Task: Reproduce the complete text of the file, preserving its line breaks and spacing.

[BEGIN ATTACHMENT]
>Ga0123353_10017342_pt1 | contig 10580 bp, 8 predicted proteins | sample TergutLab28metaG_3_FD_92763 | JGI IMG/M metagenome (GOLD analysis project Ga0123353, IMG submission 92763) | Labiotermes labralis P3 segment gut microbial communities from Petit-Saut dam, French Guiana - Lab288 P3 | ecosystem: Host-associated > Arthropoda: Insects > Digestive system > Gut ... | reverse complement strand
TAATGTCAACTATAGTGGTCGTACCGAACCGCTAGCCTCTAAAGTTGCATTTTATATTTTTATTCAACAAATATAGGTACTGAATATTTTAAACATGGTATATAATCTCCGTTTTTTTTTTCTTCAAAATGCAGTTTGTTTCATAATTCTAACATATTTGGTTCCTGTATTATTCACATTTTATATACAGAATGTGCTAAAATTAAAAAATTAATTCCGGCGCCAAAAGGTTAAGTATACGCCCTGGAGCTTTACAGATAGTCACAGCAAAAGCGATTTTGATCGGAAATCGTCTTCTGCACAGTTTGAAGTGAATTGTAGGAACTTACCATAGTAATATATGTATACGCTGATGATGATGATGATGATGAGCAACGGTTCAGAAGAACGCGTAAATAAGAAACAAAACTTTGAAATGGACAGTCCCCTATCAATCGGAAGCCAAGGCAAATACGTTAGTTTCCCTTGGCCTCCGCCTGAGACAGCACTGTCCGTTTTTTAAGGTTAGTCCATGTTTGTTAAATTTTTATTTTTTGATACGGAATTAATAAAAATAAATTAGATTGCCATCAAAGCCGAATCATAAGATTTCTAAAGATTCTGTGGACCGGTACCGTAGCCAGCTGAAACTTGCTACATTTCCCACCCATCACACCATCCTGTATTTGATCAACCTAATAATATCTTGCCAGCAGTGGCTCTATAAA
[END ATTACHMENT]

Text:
>Ga0123353_10017342_pt1 | contig 10580 bp, 8 predicted proteins | sample TergutLab28metaG_3_FD_92763 | JGI IMG/M metagenome (GOLD analysis project Ga0123353, IMG submission 92763) | Labiotermes labralis P3 segment gut microbial communities from Petit-Saut dam, French Guiana - Lab288 P3 | ecosystem: Host-associated > Arthropoda: Insects > Digestive system > Gut ... | reverse complement strand
TAATGTCAACTATAGTGGTCGTACCGAACCGCTAGCCTCTAAAGTTGCATTTTATATTTTTATTCAACAAATATAGGTACTGAATATTTTAAACATGGTATATAATCTCCGTTTTTTTTTTCTTCAAAATGCAGTTTGTTTCATAATTCTAACATATTTGGTTCCTGTATTATTCACATTTTATATACAGAATGTGCTAAAATTAAAAAATTAATTCCGGCGCCAAAAGGTTAAGTATACGCCCTGGAGCTTTACAGATAGTCACAGCAAAAGCGATTTTGATCGGAAATCGTCTTCTGCACAGTTTGAAGTGAATTGTAGGAACTTACCATAGTAATATATGTATACGCTGATGATGATGATGATGATGAGCAACGGTTCAGAAGAACGCGTAAATAAGAAACAAAACTTTGAAATGGACAGTCCCCTATCAATCGGAAGCCAAGGCAAATACGTTAGTTTCCCTTGGCCTCCGCCTGAGACAGCACTGTCCGTTTTTTAAGGTTAGTCCATGTTTGTTAAATTTTTATTTTTTGATACGGAATTAATAAAAATAAATTAGATTGCCATCAAAGCCGAATCATAAGATTTCTAAAGATTCTGTGGACCGGTACCGTAGCCAGCTGAAACTTGCTACATTTCCCACCCATCACACCATCCTGTATTTGATCAACCTAATAATATCTTGCCAGCAGTGGCTCTATAAA